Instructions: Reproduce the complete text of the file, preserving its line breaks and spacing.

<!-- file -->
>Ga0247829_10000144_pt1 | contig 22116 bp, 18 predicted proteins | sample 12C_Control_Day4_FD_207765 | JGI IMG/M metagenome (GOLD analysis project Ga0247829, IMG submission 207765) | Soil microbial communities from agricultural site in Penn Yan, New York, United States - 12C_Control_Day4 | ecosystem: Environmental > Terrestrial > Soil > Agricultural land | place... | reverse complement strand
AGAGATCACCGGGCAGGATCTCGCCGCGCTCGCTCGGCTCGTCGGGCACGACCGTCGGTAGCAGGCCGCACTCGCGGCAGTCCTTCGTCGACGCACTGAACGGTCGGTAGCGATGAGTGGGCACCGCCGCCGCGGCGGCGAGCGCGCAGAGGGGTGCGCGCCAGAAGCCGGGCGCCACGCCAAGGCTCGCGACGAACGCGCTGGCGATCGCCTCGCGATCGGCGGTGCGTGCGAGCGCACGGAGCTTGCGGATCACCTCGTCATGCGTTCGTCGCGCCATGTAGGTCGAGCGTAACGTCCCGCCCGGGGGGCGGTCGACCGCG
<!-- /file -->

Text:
>Ga0247829_10000144_pt1 | contig 22116 bp, 18 predicted proteins | sample 12C_Control_Day4_FD_207765 | JGI IMG/M metagenome (GOLD analysis project Ga0247829, IMG submission 207765) | Soil microbial communities from agricultural site in Penn Yan, New York, United States - 12C_Control_Day4 | ecosystem: Environmental > Terrestrial > Soil > Agricultural land | place... | reverse complement strand
AGAGATCACCGGGCAGGATCTCGCCGCGCTCGCTCGGCTCGTCGGGCACGACCGTCGGTAGCAGGCCGCACTCGCGGCAGTCCTTCGTCGACGCACTGAACGGTCGGTAGCGATGAGTGGGCACCGCCGCCGCGGCGGCGAGCGCGCAGAGGGGTGCGCGCCAGAAGCCGGGCGCCACGCCAAGGCTCGCGACGAACGCGCTGGCGATCGCCTCGCGATCGGCGGTGCGTGCGAGCGCACGGAGCTTGCGGATCACCTCGTCATGCGTTCGTCGCGCCATGTAGGTCGAGCGTAACGTCCCGCCCGGGGGGCGGTCGACCGCG